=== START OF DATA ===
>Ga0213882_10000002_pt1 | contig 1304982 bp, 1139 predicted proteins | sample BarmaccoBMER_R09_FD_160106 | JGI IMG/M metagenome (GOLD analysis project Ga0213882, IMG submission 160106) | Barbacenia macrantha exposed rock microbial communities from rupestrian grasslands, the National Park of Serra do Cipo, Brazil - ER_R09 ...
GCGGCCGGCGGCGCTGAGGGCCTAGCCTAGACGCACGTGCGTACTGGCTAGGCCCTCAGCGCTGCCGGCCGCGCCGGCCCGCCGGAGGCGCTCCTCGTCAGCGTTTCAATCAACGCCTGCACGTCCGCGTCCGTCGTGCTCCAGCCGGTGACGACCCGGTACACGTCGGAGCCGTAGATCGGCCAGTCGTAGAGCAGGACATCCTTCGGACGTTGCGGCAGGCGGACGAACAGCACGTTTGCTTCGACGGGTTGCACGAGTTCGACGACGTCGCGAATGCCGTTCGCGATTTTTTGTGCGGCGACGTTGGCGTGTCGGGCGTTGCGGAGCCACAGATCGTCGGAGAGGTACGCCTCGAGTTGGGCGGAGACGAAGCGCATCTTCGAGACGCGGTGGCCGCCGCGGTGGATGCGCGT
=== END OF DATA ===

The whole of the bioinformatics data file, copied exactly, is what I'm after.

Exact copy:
>Ga0213882_10000002_pt1 | contig 1304982 bp, 1139 predicted proteins | sample BarmaccoBMER_R09_FD_160106 | JGI IMG/M metagenome (GOLD analysis project Ga0213882, IMG submission 160106) | Barbacenia macrantha exposed rock microbial communities from rupestrian grasslands, the National Park of Serra do Cipo, Brazil - ER_R09 ...
GCGGCCGGCGGCGCTGAGGGCCTAGCCTAGACGCACGTGCGTACTGGCTAGGCCCTCAGCGCTGCCGGCCGCGCCGGCCCGCCGGAGGCGCTCCTCGTCAGCGTTTCAATCAACGCCTGCACGTCCGCGTCCGTCGTGCTCCAGCCGGTGACGACCCGGTACACGTCGGAGCCGTAGATCGGCCAGTCGTAGAGCAGGACATCCTTCGGACGTTGCGGCAGGCGGACGAACAGCACGTTTGCTTCGACGGGTTGCACGAGTTCGACGACGTCGCGAATGCCGTTCGCGATTTTTTGTGCGGCGACGTTGGCGTGTCGGGCGTTGCGGAGCCACAGATCGTCGGAGAGGTACGCCTCGAGTTGGGCGGAGACGAAGCGCATCTTCGAGACGCGGTGGCCGCCGCGGTGGATGCGCGT